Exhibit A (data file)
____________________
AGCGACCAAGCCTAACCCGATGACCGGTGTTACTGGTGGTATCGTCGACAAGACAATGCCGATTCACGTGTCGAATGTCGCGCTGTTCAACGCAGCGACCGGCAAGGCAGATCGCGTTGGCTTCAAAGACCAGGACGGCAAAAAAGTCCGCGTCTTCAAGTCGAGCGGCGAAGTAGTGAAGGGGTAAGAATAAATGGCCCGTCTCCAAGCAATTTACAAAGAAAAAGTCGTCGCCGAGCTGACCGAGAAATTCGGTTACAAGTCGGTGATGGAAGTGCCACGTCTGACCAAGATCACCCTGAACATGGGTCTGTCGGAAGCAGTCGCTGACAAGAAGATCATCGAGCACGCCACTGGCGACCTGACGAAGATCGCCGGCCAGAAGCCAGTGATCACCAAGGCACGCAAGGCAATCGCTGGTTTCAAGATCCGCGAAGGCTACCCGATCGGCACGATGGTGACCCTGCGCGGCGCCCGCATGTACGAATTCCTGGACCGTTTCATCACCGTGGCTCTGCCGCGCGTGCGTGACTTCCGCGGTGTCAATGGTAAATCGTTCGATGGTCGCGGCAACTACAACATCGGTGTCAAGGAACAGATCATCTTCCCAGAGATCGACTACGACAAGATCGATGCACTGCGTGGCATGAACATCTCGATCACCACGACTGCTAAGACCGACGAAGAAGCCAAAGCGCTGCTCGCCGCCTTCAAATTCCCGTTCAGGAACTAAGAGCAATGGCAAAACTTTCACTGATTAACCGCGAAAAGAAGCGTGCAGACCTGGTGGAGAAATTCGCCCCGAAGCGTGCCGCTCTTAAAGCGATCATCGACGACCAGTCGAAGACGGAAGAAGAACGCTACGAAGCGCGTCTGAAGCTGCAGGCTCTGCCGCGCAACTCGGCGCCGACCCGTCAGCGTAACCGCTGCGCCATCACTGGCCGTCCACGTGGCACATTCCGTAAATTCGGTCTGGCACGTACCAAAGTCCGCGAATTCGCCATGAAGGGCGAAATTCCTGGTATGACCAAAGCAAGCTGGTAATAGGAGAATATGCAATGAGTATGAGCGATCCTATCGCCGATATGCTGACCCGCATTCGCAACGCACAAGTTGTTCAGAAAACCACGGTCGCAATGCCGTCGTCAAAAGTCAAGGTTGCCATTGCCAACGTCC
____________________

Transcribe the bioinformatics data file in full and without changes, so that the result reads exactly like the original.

AGCGACCAAGCCTAACCCGATGACCGGTGTTACTGGTGGTATCGTCGACAAGACAATGCCGATTCACGTGTCGAATGTCGCGCTGTTCAACGCAGCGACCGGCAAGGCAGATCGCGTTGGCTTCAAAGACCAGGACGGCAAAAAAGTCCGCGTCTTCAAGTCGAGCGGCGAAGTAGTGAAGGGGTAAGAATAAATGGCCCGTCTCCAAGCAATTTACAAAGAAAAAGTCGTCGCCGAGCTGACCGAGAAATTCGGTTACAAGTCGGTGATGGAAGTGCCACGTCTGACCAAGATCACCCTGAACATGGGTCTGTCGGAAGCAGTCGCTGACAAGAAGATCATCGAGCACGCCACTGGCGACCTGACGAAGATCGCCGGCCAGAAGCCAGTGATCACCAAGGCACGCAAGGCAATCGCTGGTTTCAAGATCCGCGAAGGCTACCCGATCGGCACGATGGTGACCCTGCGCGGCGCCCGCATGTACGAATTCCTGGACCGTTTCATCACCGTGGCTCTGCCGCGCGTGCGTGACTTCCGCGGTGTCAATGGTAAATCGTTCGATGGTCGCGGCAACTACAACATCGGTGTCAAGGAACAGATCATCTTCCCAGAGATCGACTACGACAAGATCGATGCACTGCGTGGCATGAACATCTCGATCACCACGACTGCTAAGACCGACGAAGAAGCCAAAGCGCTGCTCGCCGCCTTCAAATTCCCGTTCAGGAACTAAGAGCAATGGCAAAACTTTCACTGATTAACCGCGAAAAGAAGCGTGCAGACCTGGTGGAGAAATTCGCCCCGAAGCGTGCCGCTCTTAAAGCGATCATCGACGACCAGTCGAAGACGGAAGAAGAACGCTACGAAGCGCGTCTGAAGCTGCAGGCTCTGCCGCGCAACTCGGCGCCGACCCGTCAGCGTAACCGCTGCGCCATCACTGGCCGTCCACGTGGCACATTCCGTAAATTCGGTCTGGCACGTACCAAAGTCCGCGAATTCGCCATGAAGGGCGAAATTCCTGGTATGACCAAAGCAAGCTGGTAATAGGAGAATATGCAATGAGTATGAGCGATCCTATCGCCGATATGCTGACCCGCATTCGCAACGCACAAGTTGTTCAGAAAACCACGGTCGCAATGCCGTCGTCAAAAGTCAAGGTTGCCATTGCCAACGTCC